Digital Economy Act – Consumers to Foot the Bill for Enforcement

There’s plenty of things wrong with the Digital Economy Act. One of the major flaws is that ISPs would have to pay for the cost of enforcing the Digital Economy Act – including letter writing campaigns. The cost, warns consumer groups, would then be passed on to consumers.

Note: This is an article I wrote that was published elsewhere first. It has been republished here for archival purposes

How does this sound for a deal. As a consumer, you’ll have your ISP raise your subscription fees so they can pay to enforce a three strikes law and letter writing campaigns to stop copyright infringement. If you are accused of copyright infringement, you have to pay court fees to defend yourself if you contest the accusations. Doesn’t sound attractive? Consumer groups would agree that it doesn’t.

According to the Digital Economy Bill — Impact Assessments package (First Edition)(DOC, 3.8mb), enforcement doesn’t come cheap.

Quotes from pages 74 – 76:

Evidence from the earlier consultation indicates that the costs of notification (identification of the infringer, postal costs, development of the letter, staff time and training) are in the region of between £3-10 per letter.

Results from the Digital Entertainment Survey (2008) indicate that 70% of unlawful P2P file-sharers would stop downloading digital products if they received a call or letter from their Internet Service Provider. The policy objective is to achieve this reduction within 2 years. Assuming that this objective is achieved by sending one letter to the 6.5 million illegal downloaders in the UK during one year, we estimate a range of one-off costs for the ISP industry between £20 and £65 million.

That is just one letter. What happens if multiple letters are involved?

Compliance cost figures are very sensitive to the underlying assumptions. If only 50% instead of 70% of infringers stopped, annual costs of compliance would increase from a range of £6-20 million to a range of £10-30 million. If instead of one letter a year right holders required two letters a year to be sent to serious infringers, the costs would double.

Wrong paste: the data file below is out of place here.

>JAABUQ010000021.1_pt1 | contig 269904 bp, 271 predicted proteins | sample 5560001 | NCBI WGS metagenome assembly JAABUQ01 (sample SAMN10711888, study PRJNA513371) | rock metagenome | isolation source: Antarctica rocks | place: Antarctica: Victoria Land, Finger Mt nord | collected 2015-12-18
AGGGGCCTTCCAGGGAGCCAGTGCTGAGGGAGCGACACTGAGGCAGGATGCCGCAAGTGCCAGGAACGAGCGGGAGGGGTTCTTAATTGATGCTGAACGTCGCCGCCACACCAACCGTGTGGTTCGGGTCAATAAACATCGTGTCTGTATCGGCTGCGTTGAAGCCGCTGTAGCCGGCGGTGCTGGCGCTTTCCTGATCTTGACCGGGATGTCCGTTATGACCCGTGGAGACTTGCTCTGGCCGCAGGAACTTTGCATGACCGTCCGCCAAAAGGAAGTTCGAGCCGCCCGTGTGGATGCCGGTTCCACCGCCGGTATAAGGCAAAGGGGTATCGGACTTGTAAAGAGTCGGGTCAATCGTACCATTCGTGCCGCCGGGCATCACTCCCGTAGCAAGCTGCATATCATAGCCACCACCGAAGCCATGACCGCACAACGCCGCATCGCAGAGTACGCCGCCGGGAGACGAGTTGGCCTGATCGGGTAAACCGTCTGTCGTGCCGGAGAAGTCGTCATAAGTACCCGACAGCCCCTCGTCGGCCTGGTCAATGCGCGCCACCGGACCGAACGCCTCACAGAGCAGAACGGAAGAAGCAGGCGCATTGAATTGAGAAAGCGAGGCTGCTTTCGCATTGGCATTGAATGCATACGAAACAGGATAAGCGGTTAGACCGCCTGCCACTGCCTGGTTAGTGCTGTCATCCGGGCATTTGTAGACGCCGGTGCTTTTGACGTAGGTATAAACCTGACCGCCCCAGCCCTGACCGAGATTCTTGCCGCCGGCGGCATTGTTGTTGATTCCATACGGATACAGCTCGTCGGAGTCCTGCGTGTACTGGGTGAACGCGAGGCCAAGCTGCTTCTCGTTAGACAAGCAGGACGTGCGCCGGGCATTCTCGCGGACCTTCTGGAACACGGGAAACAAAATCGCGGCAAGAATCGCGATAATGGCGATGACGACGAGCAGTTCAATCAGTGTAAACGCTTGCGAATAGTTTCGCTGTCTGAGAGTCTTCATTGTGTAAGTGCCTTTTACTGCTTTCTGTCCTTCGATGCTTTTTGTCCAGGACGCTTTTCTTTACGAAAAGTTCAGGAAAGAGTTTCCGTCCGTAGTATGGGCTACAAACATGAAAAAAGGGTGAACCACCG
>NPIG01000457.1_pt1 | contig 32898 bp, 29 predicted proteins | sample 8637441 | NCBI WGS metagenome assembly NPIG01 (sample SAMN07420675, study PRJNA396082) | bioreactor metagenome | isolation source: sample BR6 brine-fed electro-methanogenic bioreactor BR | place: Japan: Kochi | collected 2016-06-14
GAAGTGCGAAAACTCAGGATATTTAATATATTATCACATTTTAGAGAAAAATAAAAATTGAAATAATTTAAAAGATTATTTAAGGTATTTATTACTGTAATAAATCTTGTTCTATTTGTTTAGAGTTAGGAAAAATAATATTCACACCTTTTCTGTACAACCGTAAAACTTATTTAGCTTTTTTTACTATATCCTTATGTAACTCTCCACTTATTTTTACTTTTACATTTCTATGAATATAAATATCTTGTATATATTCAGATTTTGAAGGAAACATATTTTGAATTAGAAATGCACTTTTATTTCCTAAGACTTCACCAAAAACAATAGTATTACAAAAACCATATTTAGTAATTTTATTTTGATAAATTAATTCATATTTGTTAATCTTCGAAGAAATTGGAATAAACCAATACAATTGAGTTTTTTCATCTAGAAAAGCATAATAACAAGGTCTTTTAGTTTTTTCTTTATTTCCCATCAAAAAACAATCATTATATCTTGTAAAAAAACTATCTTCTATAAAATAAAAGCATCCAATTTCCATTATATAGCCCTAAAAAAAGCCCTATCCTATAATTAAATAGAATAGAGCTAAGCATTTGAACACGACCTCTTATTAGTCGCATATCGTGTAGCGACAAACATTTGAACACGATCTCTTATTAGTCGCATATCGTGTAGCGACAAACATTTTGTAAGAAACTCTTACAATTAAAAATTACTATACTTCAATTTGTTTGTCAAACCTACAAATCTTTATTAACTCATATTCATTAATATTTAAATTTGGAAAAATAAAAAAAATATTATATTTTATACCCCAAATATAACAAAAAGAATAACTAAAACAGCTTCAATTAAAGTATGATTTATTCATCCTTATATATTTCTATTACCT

So where will the additional money come from to pay for all of this? Consumers:

Under the assumption that ISPs fully pass down to consumers the annual increase in costs, we expect broadband retail prices to increase between 0.2% and 0.6%. Studies on the price elasticity of demand have shown that demand for broadband is not very sensitive to price increases. Nonetheless, we estimate that this cost would have a relatively small but permanent effect of reducing demand for broadband connection between 10,000- 40,000. This would represent additional revenue lost by the ISP industry between £2 and £9 million per annum.

So even people who just use the internet for e-mail will pay for all of this. We’re not talking about fictional guesswork numbers dreamt up by the copyright industry, we’re talking real numbers this time directly associated with an industry that has completely and utterly failed to adopt a new business model fit for surviving todays era of the internet. Nothing more, nothing less. The added cost will disconnect users who never even heard of p2p simply because the price is too high to keep a subscription.

“New laws to crack down on online copyright infringement are already unfairly weighted against consumers,” Robert Hammond, Head of Post and Digital Communications for Consumer Focus, said, “yet customers are also likely to be expected to foot the bill for enforcing them. The last government admitted that any extra cost for broadband may price thousands of vulnerable consumers out of the market at a time when the internet is becoming vitally important for people to access vital services and get the best deals.”

“The consequences of this horrendous legislation are being felt barely weeks after it became law. The idea of having to pay before accessing justice is extraordinary,” Jim Killock, Executive Director of the Open rights Group says, “like something out of Dickens. The government must absolutely guarantee everyone’s right to a hearing, and that means not placing payment barriers in front of the innocent.”

“It should be copyright holders,” Hammond added, “who stand to make hundreds of millions of pounds from these laws, who pick up the tab for enforcing the new laws. If people want to contest the accusations made against them, copyright owners should also pay the cost.”

Exactly. If an industry wants someone to play copyright cop, then it should be added to the industry’s cost of doing business. It shouldn’t expect other industry’s, and, consequently, every consumer in that industry, to pay for the failings of an outdated business model. It’s all bad economics based on the voodoo math of one download means one lost sale. An entire industry shouldn’t suffer the consequences of another industry’s funny math. It’s just absurd.

Drew Wilson on Twitter: @icecube85 and Google+.

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